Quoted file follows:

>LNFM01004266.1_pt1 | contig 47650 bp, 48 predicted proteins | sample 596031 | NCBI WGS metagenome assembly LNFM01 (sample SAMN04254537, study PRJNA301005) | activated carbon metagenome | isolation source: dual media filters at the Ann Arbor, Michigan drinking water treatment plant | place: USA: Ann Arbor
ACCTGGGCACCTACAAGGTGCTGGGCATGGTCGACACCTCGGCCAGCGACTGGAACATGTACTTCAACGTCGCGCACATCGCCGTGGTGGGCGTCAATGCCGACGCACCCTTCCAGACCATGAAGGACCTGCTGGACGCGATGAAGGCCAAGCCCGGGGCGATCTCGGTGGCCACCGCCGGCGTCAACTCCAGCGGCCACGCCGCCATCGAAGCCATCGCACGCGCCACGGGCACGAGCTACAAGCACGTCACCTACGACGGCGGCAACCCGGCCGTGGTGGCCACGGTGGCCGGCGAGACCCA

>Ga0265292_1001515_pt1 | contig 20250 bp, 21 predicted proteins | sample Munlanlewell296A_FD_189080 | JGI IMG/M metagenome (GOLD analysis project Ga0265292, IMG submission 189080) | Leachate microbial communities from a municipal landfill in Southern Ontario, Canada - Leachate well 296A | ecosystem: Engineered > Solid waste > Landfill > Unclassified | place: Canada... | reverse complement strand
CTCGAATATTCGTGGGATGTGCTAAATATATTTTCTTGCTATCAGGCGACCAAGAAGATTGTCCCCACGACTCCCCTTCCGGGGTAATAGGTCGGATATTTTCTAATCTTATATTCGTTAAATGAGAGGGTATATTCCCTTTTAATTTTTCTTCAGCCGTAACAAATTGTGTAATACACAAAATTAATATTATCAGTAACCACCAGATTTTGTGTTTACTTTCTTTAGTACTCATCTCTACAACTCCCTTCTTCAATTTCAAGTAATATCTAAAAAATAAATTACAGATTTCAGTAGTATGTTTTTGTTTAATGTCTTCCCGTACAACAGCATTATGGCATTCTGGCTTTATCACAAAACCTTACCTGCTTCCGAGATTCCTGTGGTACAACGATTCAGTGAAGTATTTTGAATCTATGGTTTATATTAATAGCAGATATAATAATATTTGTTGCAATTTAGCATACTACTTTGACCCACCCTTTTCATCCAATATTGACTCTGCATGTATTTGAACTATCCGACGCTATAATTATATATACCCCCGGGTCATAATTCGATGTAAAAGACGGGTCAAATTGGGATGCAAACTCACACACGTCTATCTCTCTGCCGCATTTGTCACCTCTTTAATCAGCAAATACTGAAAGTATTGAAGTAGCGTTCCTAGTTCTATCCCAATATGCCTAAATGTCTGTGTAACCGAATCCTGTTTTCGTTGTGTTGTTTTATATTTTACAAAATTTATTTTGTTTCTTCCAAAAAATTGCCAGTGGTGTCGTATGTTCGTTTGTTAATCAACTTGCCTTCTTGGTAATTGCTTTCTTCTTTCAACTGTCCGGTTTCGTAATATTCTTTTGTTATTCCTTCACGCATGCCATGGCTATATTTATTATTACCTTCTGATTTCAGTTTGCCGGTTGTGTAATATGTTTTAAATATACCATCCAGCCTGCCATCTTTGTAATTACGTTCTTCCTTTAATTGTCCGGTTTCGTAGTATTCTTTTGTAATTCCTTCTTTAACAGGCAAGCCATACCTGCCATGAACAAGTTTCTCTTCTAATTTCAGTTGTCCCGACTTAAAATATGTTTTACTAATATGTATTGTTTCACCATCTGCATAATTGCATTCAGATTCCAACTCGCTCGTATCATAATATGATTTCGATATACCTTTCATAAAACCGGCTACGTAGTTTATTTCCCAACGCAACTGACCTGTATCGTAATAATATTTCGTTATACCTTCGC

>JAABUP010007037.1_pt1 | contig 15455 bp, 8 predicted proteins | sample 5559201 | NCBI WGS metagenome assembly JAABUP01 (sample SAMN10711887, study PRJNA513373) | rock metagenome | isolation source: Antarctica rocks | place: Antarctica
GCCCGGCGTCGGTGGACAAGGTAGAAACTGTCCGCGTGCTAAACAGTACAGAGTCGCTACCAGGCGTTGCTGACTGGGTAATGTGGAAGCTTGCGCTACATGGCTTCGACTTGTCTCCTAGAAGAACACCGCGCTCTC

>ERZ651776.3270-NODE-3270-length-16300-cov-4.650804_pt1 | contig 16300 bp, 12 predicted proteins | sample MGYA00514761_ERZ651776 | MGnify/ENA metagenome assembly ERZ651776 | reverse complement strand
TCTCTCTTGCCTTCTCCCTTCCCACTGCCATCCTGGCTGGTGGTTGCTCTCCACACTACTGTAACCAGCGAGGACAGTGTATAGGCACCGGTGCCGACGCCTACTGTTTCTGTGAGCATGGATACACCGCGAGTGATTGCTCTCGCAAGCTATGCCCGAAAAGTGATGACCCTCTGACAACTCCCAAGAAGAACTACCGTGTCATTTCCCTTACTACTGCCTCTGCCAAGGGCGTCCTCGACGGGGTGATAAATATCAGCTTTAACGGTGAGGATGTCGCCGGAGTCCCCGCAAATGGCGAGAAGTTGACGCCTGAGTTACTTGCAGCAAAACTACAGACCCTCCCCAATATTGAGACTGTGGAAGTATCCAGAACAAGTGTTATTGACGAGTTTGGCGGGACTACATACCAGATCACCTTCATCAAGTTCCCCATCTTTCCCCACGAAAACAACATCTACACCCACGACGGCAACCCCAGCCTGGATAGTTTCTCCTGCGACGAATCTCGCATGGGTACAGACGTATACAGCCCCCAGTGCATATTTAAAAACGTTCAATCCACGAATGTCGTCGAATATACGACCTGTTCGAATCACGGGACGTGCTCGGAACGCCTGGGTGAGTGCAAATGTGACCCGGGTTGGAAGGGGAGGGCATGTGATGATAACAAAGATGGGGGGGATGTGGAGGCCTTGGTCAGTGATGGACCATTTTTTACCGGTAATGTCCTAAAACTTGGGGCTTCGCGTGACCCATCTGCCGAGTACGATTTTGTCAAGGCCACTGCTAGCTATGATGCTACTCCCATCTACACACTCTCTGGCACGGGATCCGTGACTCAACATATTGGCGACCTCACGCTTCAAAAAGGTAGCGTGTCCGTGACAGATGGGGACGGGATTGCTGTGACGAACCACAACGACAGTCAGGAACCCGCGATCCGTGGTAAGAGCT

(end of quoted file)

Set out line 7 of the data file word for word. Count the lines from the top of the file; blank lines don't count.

>ERZ651776.3270-NODE-3270-length-16300-cov-4.650804_pt1 | contig 16300 bp, 12 predicted proteins | sample MGYA00514761_ERZ651776 | MGnify/ENA metagenome assembly ERZ651776 | reverse complement strand